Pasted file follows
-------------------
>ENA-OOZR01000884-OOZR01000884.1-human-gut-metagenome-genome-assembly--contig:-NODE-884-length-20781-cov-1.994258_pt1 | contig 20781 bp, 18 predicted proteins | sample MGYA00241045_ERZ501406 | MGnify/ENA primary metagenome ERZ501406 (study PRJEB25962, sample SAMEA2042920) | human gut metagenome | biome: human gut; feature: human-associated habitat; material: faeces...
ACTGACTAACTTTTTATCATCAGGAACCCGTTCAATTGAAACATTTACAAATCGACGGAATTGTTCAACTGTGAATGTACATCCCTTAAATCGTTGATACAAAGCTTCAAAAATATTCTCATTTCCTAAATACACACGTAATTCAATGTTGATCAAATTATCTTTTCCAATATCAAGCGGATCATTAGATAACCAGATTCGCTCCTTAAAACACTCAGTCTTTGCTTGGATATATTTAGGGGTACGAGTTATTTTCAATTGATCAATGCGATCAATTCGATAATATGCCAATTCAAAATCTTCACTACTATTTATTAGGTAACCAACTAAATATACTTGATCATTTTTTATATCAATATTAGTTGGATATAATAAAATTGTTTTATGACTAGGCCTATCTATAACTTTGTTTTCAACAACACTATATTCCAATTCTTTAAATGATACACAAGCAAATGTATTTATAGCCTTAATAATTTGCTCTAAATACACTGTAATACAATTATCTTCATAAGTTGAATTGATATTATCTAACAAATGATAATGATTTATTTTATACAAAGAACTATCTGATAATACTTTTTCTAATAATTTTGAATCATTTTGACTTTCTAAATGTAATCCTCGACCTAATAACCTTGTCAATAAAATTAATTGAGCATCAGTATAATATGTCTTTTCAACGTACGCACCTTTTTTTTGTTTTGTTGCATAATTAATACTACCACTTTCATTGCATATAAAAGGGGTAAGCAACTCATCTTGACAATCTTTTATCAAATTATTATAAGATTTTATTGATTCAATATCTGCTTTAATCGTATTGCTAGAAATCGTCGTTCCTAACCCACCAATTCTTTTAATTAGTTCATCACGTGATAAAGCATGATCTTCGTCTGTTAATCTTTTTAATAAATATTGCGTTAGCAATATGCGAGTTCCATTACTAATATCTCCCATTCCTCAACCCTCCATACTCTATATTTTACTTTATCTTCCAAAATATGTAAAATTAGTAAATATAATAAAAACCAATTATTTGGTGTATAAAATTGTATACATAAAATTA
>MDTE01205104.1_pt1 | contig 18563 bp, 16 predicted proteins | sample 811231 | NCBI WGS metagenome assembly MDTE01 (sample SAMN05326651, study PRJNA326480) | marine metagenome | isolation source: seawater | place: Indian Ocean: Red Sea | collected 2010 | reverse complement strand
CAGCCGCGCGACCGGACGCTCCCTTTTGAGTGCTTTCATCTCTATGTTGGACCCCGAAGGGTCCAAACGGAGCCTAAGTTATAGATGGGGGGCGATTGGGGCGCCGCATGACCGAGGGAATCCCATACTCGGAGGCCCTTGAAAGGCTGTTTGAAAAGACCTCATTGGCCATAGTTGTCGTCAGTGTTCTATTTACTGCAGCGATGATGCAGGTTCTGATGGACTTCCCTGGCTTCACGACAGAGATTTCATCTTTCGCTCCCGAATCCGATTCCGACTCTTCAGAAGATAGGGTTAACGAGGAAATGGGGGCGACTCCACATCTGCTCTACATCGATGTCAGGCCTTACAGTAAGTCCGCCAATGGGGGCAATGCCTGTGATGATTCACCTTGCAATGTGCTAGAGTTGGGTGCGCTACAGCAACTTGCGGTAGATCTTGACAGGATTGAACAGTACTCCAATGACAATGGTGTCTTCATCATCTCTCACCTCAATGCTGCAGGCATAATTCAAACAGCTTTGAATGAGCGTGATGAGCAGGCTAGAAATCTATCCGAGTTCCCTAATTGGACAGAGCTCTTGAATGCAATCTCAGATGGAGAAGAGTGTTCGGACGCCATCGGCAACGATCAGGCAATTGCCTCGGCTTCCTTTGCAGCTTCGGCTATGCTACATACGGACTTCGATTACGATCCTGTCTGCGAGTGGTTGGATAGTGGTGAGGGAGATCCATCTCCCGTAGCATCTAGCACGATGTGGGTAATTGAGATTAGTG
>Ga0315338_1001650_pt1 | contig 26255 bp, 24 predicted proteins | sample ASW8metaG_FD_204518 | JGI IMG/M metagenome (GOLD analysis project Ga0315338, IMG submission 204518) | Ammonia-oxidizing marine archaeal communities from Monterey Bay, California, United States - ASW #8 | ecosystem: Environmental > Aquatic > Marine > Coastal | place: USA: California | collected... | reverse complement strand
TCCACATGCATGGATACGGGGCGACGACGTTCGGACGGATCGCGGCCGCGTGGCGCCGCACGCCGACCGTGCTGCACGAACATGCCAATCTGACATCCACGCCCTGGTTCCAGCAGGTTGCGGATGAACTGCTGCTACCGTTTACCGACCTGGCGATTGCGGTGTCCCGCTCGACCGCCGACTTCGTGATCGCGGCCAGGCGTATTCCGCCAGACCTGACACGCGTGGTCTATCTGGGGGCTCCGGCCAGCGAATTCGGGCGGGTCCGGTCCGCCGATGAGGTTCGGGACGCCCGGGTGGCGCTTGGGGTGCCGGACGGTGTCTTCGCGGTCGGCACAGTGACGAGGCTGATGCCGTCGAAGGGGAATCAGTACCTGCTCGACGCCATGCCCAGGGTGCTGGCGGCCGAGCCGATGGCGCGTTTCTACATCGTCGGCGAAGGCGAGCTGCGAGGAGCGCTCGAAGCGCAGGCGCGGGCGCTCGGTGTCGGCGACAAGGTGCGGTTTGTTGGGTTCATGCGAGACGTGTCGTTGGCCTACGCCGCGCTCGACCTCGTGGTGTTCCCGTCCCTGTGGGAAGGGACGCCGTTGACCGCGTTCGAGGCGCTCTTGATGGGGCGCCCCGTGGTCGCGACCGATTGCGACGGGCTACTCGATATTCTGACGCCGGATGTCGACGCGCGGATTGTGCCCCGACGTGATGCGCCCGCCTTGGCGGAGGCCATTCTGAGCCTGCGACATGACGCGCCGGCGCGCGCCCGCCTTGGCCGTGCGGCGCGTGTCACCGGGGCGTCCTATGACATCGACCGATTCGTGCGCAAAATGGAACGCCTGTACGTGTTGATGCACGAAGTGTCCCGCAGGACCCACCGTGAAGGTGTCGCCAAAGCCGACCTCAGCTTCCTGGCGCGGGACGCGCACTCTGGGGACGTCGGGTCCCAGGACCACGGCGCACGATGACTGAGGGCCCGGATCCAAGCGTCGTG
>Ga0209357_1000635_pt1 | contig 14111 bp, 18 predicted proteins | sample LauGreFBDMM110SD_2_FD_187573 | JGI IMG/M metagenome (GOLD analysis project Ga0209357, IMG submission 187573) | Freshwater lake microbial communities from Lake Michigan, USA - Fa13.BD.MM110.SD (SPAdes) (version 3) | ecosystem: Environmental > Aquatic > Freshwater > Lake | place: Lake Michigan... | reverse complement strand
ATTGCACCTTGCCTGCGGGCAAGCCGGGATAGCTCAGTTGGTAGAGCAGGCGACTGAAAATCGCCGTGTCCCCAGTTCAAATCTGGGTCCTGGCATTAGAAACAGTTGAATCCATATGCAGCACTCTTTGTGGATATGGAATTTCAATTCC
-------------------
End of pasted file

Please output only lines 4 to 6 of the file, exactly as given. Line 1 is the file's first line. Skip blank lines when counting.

CAGCCGCGCGACCGGACGCTCCCTTTTGAGTGCTTTCATCTCTATGTTGGACCCCGAAGGGTCCAAACGGAGCCTAAGTTATAGATGGGGGGCGATTGGGGCGCCGCATGACCGAGGGAATCCCATACTCGGAGGCCCTTGAAAGGCTGTTTGAAAAGACCTCATTGGCCATAGTTGTCGTCAGTGTTCTATTTACTGCAGCGATGATGCAGGTTCTGATGGACTTCCCTGGCTTCACGACAGAGATTTCATCTTTCGCTCCCGAATCCGATTCCGACTCTTCAGAAGATAGGGTTAACGAGGAAATGGGGGCGACTCCACATCTGCTCTACATCGATGTCAGGCCTTACAGTAAGTCCGCCAATGGGGGCAATGCCTGTGATGATTCACCTTGCAATGTGCTAGAGTTGGGTGCGCTACAGCAACTTGCGGTAGATCTTGACAGGATTGAACAGTACTCCAATGACAATGGTGTCTTCATCATCTCTCACCTCAATGCTGCAGGCATAATTCAAACAGCTTTGAATGAGCGTGATGAGCAGGCTAGAAATCTATCCGAGTTCCCTAATTGGACAGAGCTCTTGAATGCAATCTCAGATGGAGAAGAGTGTTCGGACGCCATCGGCAACGATCAGGCAATTGCCTCGGCTTCCTTTGCAGCTTCGGCTATGCTACATACGGACTTCGATTACGATCCTGTCTGCGAGTGGTTGGATAGTGGTGAGGGAGATCCATCTCCCGTAGCATCTAGCACGATGTGGGTAATTGAGATTAGTG
>Ga0315338_1001650_pt1 | contig 26255 bp, 24 predicted proteins | sample ASW8metaG_FD_204518 | JGI IMG/M metagenome (GOLD analysis project Ga0315338, IMG submission 204518) | Ammonia-oxidizing marine archaeal communities from Monterey Bay, California, United States - ASW #8 | ecosystem: Environmental > Aquatic > Marine > Coastal | place: USA: California | collected... | reverse complement strand
TCCACATGCATGGATACGGGGCGACGACGTTCGGACGGATCGCGGCCGCGTGGCGCCGCACGCCGACCGTGCTGCACGAACATGCCAATCTGACATCCACGCCCTGGTTCCAGCAGGTTGCGGATGAACTGCTGCTACCGTTTACCGACCTGGCGATTGCGGTGTCCCGCTCGACCGCCGACTTCGTGATCGCGGCCAGGCGTATTCCGCCAGACCTGACACGCGTGGTCTATCTGGGGGCTCCGGCCAGCGAATTCGGGCGGGTCCGGTCCGCCGATGAGGTTCGGGACGCCCGGGTGGCGCTTGGGGTGCCGGACGGTGTCTTCGCGGTCGGCACAGTGACGAGGCTGATGCCGTCGAAGGGGAATCAGTACCTGCTCGACGCCATGCCCAGGGTGCTGGCGGCCGAGCCGATGGCGCGTTTCTACATCGTCGGCGAAGGCGAGCTGCGAGGAGCGCTCGAAGCGCAGGCGCGGGCGCTCGGTGTCGGCGACAAGGTGCGGTTTGTTGGGTTCATGCGAGACGTGTCGTTGGCCTACGCCGCGCTCGACCTCGTGGTGTTCCCGTCCCTGTGGGAAGGGACGCCGTTGACCGCGTTCGAGGCGCTCTTGATGGGGCGCCCCGTGGTCGCGACCGATTGCGACGGGCTACTCGATATTCTGACGCCGGATGTCGACGCGCGGATTGTGCCCCGACGTGATGCGCCCGCCTTGGCGGAGGCCATTCTGAGCCTGCGACATGACGCGCCGGCGCGCGCCCGCCTTGGCCGTGCGGCGCGTGTCACCGGGGCGTCCTATGACATCGACCGATTCGTGCGCAAAATGGAACGCCTGTACGTGTTGATGCACGAAGTGTCCCGCAGGACCCACCGTGAAGGTGTCGCCAAAGCCGACCTCAGCTTCCTGGCGCGGGACGCGCACTCTGGGGACGTCGGGTCCCAGGACCACGGCGCACGATGACTGAGGGCCCGGATCCAAGCGTCGTG